Ahead of the first special election of Donald Trump’s presidency, a small group of Kansas Republicans has effectively handpicked an establishment-backed candidate as the next congressman from the Wichita-based 4th District.
At a special nominating convention Thursday night, 126 district committeeman elected state Treasurer Ron Estes to be the GOP nominee for the open seat, which was vacated by Mike Pompeo after his confirmation as CIA director. Estes received 66 votes on the final ballot.
The special election will be held April 11, but since it’s a safe Republican district that Trump won by 27 points, Democrats are unlikely to seriously contest the seat. Mitt Romney carried the 4th District by a similar 26-point margin in 2012.
Estes had been regarded as the early front-runner. He started with several structural advantages, namely that he and his wife were both delegates at Thursday’s convention. His wife is also a former 4th District chairwoman, who helped recruit many members of the district committee. He also had help from a former staffer to one of his competitors in this race. Former Rep. Todd Tiahrt’s onetime field director backed Estes over Tiahrt and had helped recruit committee members from rural areas of the district.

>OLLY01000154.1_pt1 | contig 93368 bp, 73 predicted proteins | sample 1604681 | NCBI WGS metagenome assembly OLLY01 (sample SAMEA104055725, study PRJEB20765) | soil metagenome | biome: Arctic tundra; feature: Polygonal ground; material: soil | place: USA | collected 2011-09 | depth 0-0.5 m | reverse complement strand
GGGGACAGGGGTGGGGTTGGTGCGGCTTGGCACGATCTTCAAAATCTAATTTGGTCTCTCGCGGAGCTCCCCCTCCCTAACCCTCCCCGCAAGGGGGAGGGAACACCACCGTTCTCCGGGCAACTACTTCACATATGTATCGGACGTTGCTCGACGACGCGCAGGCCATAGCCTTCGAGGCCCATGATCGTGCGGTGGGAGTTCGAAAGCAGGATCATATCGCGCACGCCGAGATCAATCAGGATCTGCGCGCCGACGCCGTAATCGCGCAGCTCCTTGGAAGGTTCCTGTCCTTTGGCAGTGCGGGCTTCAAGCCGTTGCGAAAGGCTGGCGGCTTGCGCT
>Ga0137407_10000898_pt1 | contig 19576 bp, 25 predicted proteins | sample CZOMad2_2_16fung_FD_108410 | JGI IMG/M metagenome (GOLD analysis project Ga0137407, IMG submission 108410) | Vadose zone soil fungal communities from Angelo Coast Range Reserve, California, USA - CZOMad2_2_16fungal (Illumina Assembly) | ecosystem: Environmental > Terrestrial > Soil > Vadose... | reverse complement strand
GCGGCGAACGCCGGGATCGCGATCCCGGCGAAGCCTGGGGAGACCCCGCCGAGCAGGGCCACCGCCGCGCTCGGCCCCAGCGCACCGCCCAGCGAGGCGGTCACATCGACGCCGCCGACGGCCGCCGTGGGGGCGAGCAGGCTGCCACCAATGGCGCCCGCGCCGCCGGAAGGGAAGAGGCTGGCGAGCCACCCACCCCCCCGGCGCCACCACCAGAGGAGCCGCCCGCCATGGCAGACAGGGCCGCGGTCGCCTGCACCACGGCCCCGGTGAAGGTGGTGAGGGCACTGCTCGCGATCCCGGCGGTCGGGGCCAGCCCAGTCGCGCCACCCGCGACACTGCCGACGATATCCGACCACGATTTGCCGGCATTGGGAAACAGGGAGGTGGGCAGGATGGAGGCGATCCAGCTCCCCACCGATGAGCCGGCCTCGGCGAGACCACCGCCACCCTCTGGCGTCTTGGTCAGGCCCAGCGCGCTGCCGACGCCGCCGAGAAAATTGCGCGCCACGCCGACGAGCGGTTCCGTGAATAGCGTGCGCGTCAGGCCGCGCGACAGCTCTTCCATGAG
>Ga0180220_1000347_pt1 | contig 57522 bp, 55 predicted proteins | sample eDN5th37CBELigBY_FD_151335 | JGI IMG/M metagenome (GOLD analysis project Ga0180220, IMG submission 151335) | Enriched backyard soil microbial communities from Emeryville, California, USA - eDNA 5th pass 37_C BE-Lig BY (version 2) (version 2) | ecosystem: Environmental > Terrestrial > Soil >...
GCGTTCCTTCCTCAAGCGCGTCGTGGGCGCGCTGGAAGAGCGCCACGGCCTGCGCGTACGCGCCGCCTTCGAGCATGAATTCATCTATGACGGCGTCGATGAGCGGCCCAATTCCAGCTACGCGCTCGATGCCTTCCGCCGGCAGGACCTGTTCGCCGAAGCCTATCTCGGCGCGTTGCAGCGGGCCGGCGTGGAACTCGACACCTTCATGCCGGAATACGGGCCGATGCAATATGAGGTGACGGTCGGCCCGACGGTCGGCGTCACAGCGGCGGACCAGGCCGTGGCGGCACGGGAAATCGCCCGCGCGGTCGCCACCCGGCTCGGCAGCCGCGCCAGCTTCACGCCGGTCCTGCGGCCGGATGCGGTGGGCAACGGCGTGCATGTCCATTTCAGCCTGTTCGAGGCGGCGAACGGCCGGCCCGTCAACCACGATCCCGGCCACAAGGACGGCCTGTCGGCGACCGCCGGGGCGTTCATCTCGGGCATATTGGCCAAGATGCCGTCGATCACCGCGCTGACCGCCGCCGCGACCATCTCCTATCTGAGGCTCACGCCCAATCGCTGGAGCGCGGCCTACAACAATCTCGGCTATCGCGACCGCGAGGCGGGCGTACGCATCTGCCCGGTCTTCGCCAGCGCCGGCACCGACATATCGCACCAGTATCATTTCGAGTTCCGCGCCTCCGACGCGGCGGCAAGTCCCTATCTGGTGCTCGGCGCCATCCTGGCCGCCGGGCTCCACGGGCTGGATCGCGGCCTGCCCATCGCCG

Estes, a Trump elector, has said he approves of the president’s time in office so far.
But Estes won out over the candidate with closer Trump ties. Former Trump campaign staffer Alan Cobb received 43 votes on the final ballot. A coalitions director for the Trump presidential campaign, Cobb has long been involved in Kansas politics. He worked for former Sen. Bob Dole, managed former state Treasurer Tim Shallenburger’s 2002 gubernatorial campaign, and served as state director for Americans for Prosperity.
Cobb seems to have had his heart set on going to Congress. After serving on the Trump transition team, he said he turned down a job in the administration to run for the 4th District seat. He could still run for the 2nd District, where GOP Rep. Lynn Jenkins is retiring next year.
Tiahrt finished third with 17 votes on the final ballot, denying him the chance to return to the seat he vacated in 2010 for an unsuccessful bid for the Senate. He later fell short in an attempt to reclaim his House seat in 2014, losing in the GOP primary to Pompeo.
The National Republican Congressional Committee praised Estes shortly after his victory. “Ron Estes is the strong conservative Kansans need, aggressively fighting for their values in Washington,” Chairman Steve Stivers said in a statement. “The NRCC stands squarely behind him and I’m supremely confident Ron Estes has the right message to keep the district in Republican hands.”